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This Aviemore garden project will ensure therapy is provided both inside and outside the town’s new hospital

Jen Barrett is project manager of  Badenoch and Strathspey Therapy Gardens.
Jen Barrett is project manager of Badenoch and Strathspey Therapy Gardens.

The first shoots of success are about to be seen in a garden project that will ensure therapy is provided outside as well as inside a new hospital.

The garden is being developed at the Badenoch and Strathspey Community Hospital which opened last year in Aviemore.

Raised beds, a greenhouse and shed were included as part of the hospital design when it replaced the Ian Charles Hospital in Grantown and St Vincent’s in Kingussie.

Therapeutic horticultural activities

The Badenoch and Strathspey Therapy Gardens charity is about to start its first season on site.

It will add to its green spaces work including at an allotment in Kingussie, day centres and care homes.

The team hopes to create a sensory sitting space in the future for staff, patients, visitors and members of the wider community.

The charity provides social and therapeutic horticultural activities for people with a range of disabilities.

The garden includes raised beds

It is also a member of Trellis Scotland, a charity that delivers mental health benefits through gardening projects.

Progress on the hospital project will be discussed at the Trellis seminar series from March 7-11 which will feature therapeutic gardening projects around the world.

Badenoch and Strathspey Therapy Gardens project manager Jen Barrett said: “The hospital area was given to us to develop and it will be a continuation of our existing work.

“We work with people with physical and learning disabilities and we are also trying to encourage along elderly people, those with dementia and people feeling isolated which has been a major problem during Covid.

The importance of social contact

“The social aspect is really important, being amongst others but in a safe way.

“It’s a very communal thing. Everyone gets something out of it.

“People come along to volunteer but can benefit as much from it as those who are advised to come by their doctor.”

The Trellis Scotland online seminars replaced the charity’s annual conference during the pandemic, and opened up its work to a new international audience.

Pre Covid, the live conferences attracted around 150 delegates alongside leading speakers and practitioners.

The garden is being developed at the Badenoch and Strathspey Hospital in Aviemore.

But last year around 550 participants from five continents took part online.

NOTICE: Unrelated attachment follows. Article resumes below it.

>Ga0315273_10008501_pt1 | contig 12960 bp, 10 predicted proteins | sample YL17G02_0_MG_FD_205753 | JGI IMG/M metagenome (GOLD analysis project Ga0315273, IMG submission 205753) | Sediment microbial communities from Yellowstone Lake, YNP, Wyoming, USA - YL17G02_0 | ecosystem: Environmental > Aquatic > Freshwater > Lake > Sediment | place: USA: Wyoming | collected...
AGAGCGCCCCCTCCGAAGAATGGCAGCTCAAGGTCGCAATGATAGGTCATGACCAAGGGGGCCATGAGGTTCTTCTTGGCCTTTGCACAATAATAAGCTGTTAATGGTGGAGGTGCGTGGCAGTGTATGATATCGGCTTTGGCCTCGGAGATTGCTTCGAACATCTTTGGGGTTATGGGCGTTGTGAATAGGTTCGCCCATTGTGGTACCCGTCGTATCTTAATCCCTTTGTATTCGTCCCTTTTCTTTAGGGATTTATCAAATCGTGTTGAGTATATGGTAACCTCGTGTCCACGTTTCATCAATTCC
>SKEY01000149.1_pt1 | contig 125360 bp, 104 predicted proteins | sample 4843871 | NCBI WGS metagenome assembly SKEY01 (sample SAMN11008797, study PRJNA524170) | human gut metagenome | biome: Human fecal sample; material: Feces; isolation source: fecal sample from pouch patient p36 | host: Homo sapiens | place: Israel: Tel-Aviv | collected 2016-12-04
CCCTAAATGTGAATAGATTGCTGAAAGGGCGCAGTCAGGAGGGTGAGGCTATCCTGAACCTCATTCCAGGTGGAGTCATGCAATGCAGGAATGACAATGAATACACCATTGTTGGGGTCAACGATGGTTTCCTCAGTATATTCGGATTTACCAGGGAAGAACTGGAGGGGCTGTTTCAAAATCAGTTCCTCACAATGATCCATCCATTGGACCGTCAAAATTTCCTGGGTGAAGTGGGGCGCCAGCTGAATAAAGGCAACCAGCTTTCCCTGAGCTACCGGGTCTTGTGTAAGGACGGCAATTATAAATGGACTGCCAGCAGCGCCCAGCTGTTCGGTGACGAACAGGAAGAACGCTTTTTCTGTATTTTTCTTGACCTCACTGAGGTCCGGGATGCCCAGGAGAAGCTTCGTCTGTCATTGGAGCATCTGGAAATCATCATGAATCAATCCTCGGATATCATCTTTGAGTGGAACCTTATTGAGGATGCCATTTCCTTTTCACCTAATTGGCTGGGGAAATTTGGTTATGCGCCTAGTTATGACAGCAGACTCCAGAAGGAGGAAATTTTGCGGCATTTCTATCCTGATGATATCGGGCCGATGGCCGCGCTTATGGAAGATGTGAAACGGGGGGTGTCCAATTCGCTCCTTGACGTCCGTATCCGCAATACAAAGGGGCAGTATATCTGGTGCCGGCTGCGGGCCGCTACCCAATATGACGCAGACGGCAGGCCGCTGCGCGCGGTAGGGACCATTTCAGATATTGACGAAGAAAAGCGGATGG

This year’s event will hear presentations from Australia, Belgium, Brazil, Germany, Italy, India, Iraq and Sweden as well as more local projects.

Among them will the Alcohol and Drugs Action (ADA) Recovery Garden Project, a therapeutic group in Aberdeen led by volunteers for people in recovery from substance misuse.

It is designed to reduce social isolation and encourage the growing of fresh vegetables to contribute to a healthy diet.

The garden is based in a polytunnel at the city council’s maintenance site at Hazelhead Park.

Gardening can help health and wellbeing

Perth-based Trellis has more than 480 members providing advice and training on how therapeutic gardening can help health and mental wellbeing.

Last year it helped over 12,000 people, including at projects in hospitals, care homes, hospices, schools, prisons and in the wider community.

Fiona Thackeray, head of operations at Trellis, said therapeutic gardening attracted scepticism in the beginning, but there is growing evidence of its benefits.

Interest has also grown since the pandemic when working in gardens and enjoying the outdoors were seen as helping mental health.

She said the Aviemore project has a lot going for it.

Fiona Thackeray says interest is growing in therapeutic gardening

She said: “It makes a project more sustainable if it’s seen as part of the community and something that everyone can appreciate and enjoy.

“It multiplies the benefits if people are passing through commenting on how nice it’s looking and the plants you have planted a few months ago are flourishing.

“That appreciation by others can be especially important for people who feel they are care receivers rather than care givers.

“To be seen to be shaping the landscape and giving something to others is really empowering for people dealing with chronic conditions.”

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